The Tunnel (1935 film)

The Tunnel, also known as Transatlantic Tunnel in the United States, is a 1935 British science fiction film directed by Maurice Elvey and stars Richard Dix, Leslie Banks, Madge Evans, Helen Vinson, C. Aubrey Smith and Basil Sydney. It is based on the 1913 novel Der Tunnel by Bernhard Kellermann, about the building of a transatlantic tunnel between New York and London. The script was written by Curt Siodmak, L. du Garde Peach and Clemence Dane. The film, produced at a time when the threat of war loomed in Europe, emphasized international cooperation between the United States and the United Kingdom.

The Tunnel
The Tunnel US poster.jpg
poster for the American release
Directed byMaurice Elvey
Written byCurt Siodmak
L. du Garde Peach
Clemence Dane
Based onDer Tunnel
by Bernhard Kellermann
Produced byMichael Balcon
StarringRichard Dix
Leslie Banks
Madge Evans
Helen Vinson
C. Aubrey Smith
Basil Sydney
CinematographyGünther Krampf
Edited byCharles Frend
Music byHubert Bath (uncredited)
Distributed byGaumont British
Release date
  • 27 October 1935 (1935-10-27) (United States)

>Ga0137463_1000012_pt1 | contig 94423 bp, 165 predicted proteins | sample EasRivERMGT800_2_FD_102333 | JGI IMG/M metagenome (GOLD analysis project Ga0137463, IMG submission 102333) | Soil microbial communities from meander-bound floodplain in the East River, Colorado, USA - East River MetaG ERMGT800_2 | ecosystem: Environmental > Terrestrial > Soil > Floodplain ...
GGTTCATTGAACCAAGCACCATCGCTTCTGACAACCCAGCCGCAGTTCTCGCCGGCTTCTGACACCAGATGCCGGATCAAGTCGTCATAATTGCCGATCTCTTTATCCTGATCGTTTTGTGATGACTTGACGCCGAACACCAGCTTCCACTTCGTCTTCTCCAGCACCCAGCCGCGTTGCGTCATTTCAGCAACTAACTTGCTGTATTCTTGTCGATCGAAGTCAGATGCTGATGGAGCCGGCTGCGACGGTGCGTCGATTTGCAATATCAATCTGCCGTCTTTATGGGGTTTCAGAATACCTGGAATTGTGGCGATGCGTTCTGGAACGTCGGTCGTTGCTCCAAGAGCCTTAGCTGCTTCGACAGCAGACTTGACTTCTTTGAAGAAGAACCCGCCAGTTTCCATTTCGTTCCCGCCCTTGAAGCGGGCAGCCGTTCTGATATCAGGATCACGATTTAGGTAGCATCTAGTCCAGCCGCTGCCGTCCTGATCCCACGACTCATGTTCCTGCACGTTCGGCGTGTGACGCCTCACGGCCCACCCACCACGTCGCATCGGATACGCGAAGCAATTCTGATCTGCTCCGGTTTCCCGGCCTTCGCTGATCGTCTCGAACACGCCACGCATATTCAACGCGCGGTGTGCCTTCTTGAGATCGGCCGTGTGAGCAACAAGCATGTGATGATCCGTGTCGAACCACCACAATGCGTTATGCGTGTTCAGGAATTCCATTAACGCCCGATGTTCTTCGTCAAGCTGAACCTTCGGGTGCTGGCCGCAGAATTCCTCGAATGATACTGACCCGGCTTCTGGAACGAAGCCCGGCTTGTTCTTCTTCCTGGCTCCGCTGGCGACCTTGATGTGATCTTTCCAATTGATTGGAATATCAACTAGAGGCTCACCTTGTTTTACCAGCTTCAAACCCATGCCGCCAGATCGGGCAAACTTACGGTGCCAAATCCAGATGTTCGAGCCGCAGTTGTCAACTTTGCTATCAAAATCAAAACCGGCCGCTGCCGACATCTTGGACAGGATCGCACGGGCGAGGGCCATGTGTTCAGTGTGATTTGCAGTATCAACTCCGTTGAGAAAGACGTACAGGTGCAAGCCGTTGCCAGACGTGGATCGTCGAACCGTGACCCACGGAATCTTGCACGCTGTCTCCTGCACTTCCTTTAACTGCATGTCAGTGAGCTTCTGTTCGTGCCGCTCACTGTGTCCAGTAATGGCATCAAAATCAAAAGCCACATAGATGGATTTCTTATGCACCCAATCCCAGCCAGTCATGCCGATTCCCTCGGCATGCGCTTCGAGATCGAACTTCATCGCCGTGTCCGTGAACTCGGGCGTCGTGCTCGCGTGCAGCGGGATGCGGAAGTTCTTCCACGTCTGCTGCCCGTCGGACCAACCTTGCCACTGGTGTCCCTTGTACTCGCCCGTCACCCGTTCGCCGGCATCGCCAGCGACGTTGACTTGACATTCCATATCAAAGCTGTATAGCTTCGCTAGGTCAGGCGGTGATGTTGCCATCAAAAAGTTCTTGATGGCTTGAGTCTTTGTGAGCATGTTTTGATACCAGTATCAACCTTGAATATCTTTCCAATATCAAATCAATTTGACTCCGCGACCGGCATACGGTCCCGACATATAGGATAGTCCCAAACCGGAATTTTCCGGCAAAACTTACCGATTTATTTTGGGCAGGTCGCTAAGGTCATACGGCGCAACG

• 11 November 1935 (1935-11-11) (United Kingdom)
Running time
94 minutes
CountryUnited Kingdom


A group of wealthy industrialists gather in the home of Mr. Lloyd, a millionaire who introduces them to Richard "Mack" McAllan, the engineer who successfully spearheaded the construction of the Channel Tunnel (the story takes place in the unspecified near future, though it is noted in the film that the Channel Tunnel is built "in 1940"). McAllan informs the group that the "Allanite steel" he developed, along with a "radium drill" developed by his friend Frederick "Robbie" Robbins, makes it possible to construct an undersea tunnel linking England with the United States. Though the group is initially skeptical, the backing of Lloyd and his associate Mostyn convinces the group to buy shares in the project.

Three years into construction of the tunnel, McAllan is a worldwide celebrity, but his work keeps him from his devoted wife Ruth and their young son Geoffrey. Called away to New York, he is informed that the people are losing faith in the project. Lloyd needs to have him use his fame to get support. Lloyd's attractive daughter Varlia, who is secretly in love with McAllan, keeps him company to intensify the attention of the press.

The photos of the couple add to Ruth's sense of isolation, and she decides to work in the tunnel as a nurse. There she is affected by an unknown gas afflicting the workers and loses her eyesight. Worried that her husband no longer loves her and not wanting him to stay with her out of pity, Ruth leaves McAllan, taking their son with her. Heartbroken at her unexplained departure, McAllan throws himself into the project, alienating Robbins in the process.